Next, the exhaust-gas purifier of the present invention will be described in detail, which has the carrier for exhaust-gas purification constructed according to the present invention. The exhaust-gas purifier of the present invention features that the filter 20 is composed of the carrier 1 in which the wire-netting web 3 with depressed grooves 6 is wound up in a spiral manner into the stacked winds to make the zigzag channels 5 defined between the adjacent grooves 6, through which the exhaust gas G is passed between the adjacent winds. Especially, the filter 20 as shown in FIG. 5 is mainly constituted with the column 4 of the wire-netting web 3 that is corrugated to have the zigzag ridges 7 and zigzag grooves 6 alternately extending in widthwise direction and further is wound up in a spiral fashion to form stacked winds. Over the surface of the wire-netting web 3 to be made into the column 4 for the exhaust-gas purifier of the present invention is carried the oxidizing catalyst to burn off the particulate matters 8 gasborne in the exhaust gas G. With the exhaust-gas purifier of the present invention, more than one column 4 of the carrier 1, three columns 4 in FIGS. 12 to 15, 17 and 18, fits into the canister 2, which is installed in an exhaust pipe in a way either connected at forward and aft ends thereof with the exhaust pipe or fitted inside the exhaust pipe. Between any adjacent winds of the corrugated wire-netting web 3 wound up into the column 4, there are provided the channels 5 through which the exhaust gas G is passed from the ingress side to the egress side of the column 4.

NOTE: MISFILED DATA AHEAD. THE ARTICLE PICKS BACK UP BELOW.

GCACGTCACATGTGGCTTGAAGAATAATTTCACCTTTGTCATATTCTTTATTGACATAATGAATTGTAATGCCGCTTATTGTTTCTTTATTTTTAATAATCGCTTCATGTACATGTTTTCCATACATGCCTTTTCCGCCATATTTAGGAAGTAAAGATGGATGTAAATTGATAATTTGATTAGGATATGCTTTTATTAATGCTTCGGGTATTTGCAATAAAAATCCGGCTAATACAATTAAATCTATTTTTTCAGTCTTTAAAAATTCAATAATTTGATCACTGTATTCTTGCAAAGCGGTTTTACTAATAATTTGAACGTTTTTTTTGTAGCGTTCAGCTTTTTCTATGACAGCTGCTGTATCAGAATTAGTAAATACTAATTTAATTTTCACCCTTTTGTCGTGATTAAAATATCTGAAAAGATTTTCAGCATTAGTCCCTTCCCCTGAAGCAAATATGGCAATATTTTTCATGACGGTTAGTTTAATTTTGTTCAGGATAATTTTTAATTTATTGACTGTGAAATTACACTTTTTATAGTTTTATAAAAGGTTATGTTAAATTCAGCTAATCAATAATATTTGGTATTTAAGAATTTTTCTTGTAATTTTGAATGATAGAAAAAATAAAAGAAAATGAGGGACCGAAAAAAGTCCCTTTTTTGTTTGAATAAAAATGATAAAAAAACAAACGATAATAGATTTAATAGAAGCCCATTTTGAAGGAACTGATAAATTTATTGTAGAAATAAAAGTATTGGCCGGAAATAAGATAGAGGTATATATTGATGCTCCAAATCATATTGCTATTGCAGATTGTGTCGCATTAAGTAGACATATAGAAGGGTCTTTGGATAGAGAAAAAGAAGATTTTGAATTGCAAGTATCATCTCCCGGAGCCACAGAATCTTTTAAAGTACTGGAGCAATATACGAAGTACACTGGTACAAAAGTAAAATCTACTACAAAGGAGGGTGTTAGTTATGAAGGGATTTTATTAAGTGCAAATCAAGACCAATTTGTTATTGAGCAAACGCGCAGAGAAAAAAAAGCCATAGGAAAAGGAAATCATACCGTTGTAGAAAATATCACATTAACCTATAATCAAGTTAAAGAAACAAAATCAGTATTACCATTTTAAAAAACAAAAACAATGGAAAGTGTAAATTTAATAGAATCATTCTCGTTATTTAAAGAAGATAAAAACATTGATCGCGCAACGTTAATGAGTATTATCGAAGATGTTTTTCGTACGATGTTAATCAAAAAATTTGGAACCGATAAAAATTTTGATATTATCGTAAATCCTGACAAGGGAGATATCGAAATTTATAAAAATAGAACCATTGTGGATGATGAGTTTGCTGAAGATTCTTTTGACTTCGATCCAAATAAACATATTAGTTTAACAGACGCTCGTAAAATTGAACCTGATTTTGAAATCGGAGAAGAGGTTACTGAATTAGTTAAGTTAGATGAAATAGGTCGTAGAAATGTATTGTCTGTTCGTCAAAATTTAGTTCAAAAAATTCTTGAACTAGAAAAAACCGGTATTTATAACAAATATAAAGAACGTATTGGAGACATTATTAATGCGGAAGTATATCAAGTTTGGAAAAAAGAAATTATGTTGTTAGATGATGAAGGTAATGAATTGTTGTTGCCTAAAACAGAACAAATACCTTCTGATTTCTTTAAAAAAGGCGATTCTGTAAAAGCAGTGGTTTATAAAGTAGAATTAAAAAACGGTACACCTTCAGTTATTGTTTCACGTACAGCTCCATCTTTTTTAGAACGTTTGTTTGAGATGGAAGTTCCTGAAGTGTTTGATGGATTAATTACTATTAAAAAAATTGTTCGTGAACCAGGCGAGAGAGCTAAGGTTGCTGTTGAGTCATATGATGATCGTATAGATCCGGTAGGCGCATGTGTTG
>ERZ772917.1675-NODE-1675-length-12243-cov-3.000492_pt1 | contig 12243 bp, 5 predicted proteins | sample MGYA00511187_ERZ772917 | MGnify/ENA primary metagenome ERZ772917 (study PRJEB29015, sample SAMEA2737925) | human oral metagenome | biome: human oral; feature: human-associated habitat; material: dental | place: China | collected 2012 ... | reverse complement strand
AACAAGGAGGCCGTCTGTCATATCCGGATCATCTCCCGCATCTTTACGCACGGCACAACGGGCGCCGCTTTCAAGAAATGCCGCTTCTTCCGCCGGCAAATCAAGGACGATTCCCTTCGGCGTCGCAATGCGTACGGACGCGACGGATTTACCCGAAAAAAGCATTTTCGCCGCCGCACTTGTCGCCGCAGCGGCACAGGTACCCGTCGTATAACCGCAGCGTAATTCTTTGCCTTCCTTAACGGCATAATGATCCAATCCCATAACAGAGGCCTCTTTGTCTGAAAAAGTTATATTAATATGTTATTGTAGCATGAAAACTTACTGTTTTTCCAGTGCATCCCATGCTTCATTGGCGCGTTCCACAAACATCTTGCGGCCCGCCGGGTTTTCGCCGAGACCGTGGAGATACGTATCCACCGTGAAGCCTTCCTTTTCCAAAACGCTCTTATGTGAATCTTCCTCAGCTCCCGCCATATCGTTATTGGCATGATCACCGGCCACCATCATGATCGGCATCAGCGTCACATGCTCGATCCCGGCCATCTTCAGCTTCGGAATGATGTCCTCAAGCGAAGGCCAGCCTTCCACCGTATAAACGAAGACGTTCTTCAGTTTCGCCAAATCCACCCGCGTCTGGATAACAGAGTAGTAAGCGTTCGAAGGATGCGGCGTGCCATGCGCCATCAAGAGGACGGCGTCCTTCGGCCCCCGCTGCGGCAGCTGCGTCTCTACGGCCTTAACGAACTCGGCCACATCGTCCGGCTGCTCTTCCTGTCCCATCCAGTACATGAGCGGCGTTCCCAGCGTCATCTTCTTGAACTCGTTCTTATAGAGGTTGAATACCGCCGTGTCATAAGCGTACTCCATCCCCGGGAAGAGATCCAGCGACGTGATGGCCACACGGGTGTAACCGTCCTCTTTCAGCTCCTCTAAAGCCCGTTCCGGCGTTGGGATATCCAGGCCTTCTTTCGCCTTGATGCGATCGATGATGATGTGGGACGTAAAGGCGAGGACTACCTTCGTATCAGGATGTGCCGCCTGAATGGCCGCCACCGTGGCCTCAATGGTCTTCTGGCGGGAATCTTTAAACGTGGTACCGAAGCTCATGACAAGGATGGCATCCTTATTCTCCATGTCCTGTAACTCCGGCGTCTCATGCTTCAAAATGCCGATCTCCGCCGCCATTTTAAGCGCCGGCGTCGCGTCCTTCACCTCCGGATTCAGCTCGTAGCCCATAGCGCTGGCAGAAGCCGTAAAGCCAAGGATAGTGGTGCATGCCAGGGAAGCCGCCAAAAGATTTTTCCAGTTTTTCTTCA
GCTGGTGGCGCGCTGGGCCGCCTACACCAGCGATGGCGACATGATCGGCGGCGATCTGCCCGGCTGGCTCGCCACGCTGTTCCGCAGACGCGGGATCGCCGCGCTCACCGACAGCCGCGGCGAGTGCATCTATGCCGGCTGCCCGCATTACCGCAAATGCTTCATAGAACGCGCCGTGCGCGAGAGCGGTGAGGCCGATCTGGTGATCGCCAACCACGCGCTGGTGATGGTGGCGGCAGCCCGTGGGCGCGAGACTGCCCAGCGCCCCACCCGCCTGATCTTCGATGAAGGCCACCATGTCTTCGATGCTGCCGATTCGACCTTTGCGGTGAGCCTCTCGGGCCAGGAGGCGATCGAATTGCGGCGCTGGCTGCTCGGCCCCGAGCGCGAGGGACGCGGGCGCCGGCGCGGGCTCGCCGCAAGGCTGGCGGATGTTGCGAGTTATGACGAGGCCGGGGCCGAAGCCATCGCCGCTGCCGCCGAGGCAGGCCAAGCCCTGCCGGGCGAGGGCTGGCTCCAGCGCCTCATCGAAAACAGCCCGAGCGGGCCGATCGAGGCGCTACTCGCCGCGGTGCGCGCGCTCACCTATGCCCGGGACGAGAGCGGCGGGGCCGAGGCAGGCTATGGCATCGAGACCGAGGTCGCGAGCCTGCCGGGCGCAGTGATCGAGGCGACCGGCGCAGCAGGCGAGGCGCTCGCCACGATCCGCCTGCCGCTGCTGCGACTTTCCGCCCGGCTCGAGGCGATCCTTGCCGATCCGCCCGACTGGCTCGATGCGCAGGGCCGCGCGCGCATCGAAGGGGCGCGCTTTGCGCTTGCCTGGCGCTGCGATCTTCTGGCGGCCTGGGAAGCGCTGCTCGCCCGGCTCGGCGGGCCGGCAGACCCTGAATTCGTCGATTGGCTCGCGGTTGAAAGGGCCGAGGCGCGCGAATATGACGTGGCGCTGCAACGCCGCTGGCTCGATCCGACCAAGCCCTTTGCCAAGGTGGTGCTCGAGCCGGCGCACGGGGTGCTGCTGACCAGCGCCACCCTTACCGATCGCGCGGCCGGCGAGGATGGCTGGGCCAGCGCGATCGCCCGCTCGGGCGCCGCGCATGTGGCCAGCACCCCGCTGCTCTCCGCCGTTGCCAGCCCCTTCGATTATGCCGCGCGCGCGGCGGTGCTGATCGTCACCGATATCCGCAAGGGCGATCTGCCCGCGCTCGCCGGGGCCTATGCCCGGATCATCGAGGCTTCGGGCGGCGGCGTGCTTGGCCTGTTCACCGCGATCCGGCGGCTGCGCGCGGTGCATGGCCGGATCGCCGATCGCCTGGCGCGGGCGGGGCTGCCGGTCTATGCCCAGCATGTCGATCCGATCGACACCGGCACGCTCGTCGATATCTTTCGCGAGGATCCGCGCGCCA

Comparison tests were carried out in reduction rate of PM gasborne in the exhaust gas G between the exhaust-gas purifier or the product of the present invention and the product of the prior art, which was of the metallic filter capable of regeneration by the control of exhaust temperature of the engine. The test results were given with the ETC mode for both the product of the present invention and the product of the prior art. The results in FIG. 22 are plotted with reduction rate (%) of PM as left ordinate and typical pressure (Kpa) detected at entrance in different tests as right ordinate. The numbers on the abscissa indicate number (N) of tests. The distance covered at one test was 30 km after started out. The reduction rate (%) of PM is plotted by solid lines in which a symbol A represents the product of the present invention while another symbol B is the product of the prior art. The typical pressure (Kpa) detected at entrance of the filter in different tests is plotted by dotted lines in which a symbol C represents the product of the present invention while another symbol D is the product of the prior art. As apparent from FIG. 22, the product of the present invention ensured the reduction rate (%) of PM of 45% at all times regardless of number of tests, whereas the further the number of tests was, the more the reduction rate (%) of PM in the product of the prior art declined. Moreover, it was found that the product of the present invention remained substantially unchanged in the typical pressure (Kpa) detected at entrance of the filter in different tests while the product of the prior art declined the further the number of tests was. The investigation as stated earlier found that the product of the present invention continued to burn the PM normally without clogged with the PM.